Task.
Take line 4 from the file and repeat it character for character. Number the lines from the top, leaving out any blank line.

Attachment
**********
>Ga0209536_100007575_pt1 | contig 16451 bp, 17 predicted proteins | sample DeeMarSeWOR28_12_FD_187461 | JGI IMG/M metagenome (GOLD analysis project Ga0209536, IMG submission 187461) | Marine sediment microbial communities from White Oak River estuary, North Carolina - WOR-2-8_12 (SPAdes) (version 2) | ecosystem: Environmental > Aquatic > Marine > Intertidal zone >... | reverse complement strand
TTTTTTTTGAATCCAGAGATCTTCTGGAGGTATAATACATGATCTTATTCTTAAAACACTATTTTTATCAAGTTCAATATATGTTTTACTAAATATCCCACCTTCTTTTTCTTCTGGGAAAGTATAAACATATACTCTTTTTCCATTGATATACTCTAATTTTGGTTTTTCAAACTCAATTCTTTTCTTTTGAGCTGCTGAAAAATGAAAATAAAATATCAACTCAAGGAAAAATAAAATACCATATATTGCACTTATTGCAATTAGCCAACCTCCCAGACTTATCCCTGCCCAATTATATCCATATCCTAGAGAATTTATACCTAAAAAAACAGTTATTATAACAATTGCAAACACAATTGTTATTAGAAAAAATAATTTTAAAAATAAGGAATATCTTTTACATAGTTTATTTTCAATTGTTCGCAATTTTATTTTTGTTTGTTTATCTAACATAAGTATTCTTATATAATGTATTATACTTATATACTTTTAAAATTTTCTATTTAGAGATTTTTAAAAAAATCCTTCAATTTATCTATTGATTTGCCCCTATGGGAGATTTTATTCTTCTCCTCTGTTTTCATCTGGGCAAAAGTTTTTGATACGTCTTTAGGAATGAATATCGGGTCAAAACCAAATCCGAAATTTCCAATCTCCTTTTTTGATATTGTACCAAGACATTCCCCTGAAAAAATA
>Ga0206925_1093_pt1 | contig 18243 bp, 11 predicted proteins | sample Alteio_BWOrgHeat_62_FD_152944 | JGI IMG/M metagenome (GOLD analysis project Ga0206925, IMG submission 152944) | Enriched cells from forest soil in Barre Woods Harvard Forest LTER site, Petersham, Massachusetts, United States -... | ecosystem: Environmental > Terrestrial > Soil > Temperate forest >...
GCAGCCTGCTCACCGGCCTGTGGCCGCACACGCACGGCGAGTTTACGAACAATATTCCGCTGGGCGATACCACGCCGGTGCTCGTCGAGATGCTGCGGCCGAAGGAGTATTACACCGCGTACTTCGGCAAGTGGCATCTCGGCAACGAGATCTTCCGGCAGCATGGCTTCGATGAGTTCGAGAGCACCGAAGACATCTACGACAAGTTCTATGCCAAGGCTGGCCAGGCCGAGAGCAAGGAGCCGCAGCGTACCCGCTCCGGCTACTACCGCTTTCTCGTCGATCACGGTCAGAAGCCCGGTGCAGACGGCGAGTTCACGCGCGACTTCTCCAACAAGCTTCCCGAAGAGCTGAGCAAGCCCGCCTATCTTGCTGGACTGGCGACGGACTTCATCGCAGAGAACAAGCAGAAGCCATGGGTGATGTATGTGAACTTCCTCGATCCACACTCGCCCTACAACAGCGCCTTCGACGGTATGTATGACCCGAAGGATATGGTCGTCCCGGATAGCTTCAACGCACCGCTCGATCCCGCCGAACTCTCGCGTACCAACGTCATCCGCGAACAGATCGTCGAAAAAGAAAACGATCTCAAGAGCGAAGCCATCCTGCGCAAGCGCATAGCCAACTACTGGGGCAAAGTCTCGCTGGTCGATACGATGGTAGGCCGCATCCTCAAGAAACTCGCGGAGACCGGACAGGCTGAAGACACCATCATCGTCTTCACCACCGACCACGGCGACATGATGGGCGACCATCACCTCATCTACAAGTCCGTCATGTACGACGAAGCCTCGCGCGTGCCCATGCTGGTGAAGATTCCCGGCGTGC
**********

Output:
GCAGCCTGCTCACCGGCCTGTGGCCGCACACGCACGGCGAGTTTACGAACAATATTCCGCTGGGCGATACCACGCCGGTGCTCGTCGAGATGCTGCGGCCGAAGGAGTATTACACCGCGTACTTCGGCAAGTGGCATCTCGGCAACGAGATCTTCCGGCAGCATGGCTTCGATGAGTTCGAGAGCACCGAAGACATCTACGACAAGTTCTATGCCAAGGCTGGCCAGGCCGAGAGCAAGGAGCCGCAGCGTACCCGCTCCGGCTACTACCGCTTTCTCGTCGATCACGGTCAGAAGCCCGGTGCAGACGGCGAGTTCACGCGCGACTTCTCCAACAAGCTTCCCGAAGAGCTGAGCAAGCCCGCCTATCTTGCTGGACTGGCGACGGACTTCATCGCAGAGAACAAGCAGAAGCCATGGGTGATGTATGTGAACTTCCTCGATCCACACTCGCCCTACAACAGCGCCTTCGACGGTATGTATGACCCGAAGGATATGGTCGTCCCGGATAGCTTCAACGCACCGCTCGATCCCGCCGAACTCTCGCGTACCAACGTCATCCGCGAACAGATCGTCGAAAAAGAAAACGATCTCAAGAGCGAAGCCATCCTGCGCAAGCGCATAGCCAACTACTGGGGCAAAGTCTCGCTGGTCGATACGATGGTAGGCCGCATCCTCAAGAAACTCGCGGAGACCGGACAGGCTGAAGACACCATCATCGTCTTCACCACCGACCACGGCGACATGATGGGCGACCATCACCTCATCTACAAGTCCGTCATGTACGACGAAGCCTCGCGCGTGCCCATGCTGGTGAAGATTCCCGGCGTGC